A Foretaste of Eusebian Panegyricism in the Tenth ‘Festal Letter’ by St Dionysius (the Great) of Alexandria

Garry W. Trompf, FAHA
Emeritus Professor in the History of Ideas, Studies in Religion
& Adjunct Professor in the Centre for Peace and Conflict Studies,
University of Sydney
Visiting Lecturer, Church History,
St Andrew’s Greek Orthodox Theological College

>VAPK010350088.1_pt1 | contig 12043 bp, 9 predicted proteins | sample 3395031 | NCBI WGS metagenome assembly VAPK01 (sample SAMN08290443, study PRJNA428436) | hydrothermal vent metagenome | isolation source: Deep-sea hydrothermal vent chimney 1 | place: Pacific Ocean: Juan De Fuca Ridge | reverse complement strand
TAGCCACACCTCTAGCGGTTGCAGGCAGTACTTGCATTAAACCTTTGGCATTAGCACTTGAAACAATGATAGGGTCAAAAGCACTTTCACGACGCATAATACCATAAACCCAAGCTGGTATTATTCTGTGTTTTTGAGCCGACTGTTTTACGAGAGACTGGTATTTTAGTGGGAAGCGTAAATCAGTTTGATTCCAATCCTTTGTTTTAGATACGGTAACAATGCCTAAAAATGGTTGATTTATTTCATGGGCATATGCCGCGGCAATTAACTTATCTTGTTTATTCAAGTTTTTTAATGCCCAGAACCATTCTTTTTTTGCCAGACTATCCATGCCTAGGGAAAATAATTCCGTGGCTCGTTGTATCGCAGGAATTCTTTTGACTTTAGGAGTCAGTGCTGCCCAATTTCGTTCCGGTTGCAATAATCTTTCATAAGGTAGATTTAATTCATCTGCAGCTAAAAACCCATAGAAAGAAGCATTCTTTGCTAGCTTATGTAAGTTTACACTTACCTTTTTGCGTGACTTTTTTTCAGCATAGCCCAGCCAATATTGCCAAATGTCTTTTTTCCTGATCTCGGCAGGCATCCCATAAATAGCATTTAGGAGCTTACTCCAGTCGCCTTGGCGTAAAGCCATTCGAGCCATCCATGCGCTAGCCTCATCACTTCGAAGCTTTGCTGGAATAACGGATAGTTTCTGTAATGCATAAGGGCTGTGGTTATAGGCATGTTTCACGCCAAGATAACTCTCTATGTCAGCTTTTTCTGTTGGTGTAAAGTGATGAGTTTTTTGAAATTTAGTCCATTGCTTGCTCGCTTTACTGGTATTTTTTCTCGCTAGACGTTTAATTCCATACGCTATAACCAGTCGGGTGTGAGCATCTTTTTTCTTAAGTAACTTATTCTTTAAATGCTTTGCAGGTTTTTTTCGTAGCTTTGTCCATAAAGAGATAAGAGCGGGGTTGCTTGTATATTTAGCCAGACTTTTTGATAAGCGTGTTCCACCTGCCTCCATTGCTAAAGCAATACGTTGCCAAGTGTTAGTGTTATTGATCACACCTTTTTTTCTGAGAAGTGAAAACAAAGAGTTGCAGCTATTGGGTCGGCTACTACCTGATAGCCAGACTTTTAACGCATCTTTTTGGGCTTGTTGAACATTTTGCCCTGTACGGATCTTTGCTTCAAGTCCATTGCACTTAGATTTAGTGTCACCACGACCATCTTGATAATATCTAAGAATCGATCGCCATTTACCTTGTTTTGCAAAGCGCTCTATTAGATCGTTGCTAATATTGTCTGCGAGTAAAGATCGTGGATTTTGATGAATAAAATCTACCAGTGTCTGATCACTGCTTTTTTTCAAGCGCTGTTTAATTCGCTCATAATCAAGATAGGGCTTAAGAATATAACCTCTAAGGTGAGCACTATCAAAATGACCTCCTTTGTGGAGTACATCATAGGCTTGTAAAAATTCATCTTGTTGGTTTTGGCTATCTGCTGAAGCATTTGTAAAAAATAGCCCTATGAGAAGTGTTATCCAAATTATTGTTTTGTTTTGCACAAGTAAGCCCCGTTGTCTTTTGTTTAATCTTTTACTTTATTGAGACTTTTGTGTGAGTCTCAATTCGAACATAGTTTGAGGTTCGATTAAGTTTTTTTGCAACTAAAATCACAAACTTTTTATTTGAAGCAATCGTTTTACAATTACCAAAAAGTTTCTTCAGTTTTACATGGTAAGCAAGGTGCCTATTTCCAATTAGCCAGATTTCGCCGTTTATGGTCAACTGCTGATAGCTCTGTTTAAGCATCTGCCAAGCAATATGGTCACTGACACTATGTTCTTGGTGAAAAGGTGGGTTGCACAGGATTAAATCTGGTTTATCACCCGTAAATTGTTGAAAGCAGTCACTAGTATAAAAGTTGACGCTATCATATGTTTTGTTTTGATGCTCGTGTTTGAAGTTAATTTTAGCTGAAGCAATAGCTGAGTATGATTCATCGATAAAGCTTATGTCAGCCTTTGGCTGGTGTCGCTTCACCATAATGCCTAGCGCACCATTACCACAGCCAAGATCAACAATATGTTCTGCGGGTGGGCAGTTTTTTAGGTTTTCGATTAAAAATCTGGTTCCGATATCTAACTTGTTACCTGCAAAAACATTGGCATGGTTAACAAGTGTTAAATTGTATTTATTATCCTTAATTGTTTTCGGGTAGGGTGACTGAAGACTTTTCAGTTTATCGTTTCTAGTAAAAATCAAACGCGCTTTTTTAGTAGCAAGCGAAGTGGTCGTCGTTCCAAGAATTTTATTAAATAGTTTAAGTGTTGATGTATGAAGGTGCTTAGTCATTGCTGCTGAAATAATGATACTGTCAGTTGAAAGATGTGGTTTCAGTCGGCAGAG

Abstract: Apparently combining a sense of personal reprieve from his troubles with a collective relief after the Decian persecution, Dionysius the Great’s tenth festal epistle (pre-Easter 262) sounds distinctly panegyrical notes over the victory and peace of the emperor Gallienus. The author of this paper asks whether we have signs in this letter of a publicised narration of recent imperial affairs culminating in the successes of a worthy, even holy emperor. If so, what does this tell us, first, about the situation of the Church at the time (the 260s), and, second, what might it indicate about the structuring of Eusebius’ Ecclesiastical History, which (at least in its later editions, and with other supplements) finishes with the defeats of unworthy imperial contenders and the victories of Constantine as the Church’s new protector.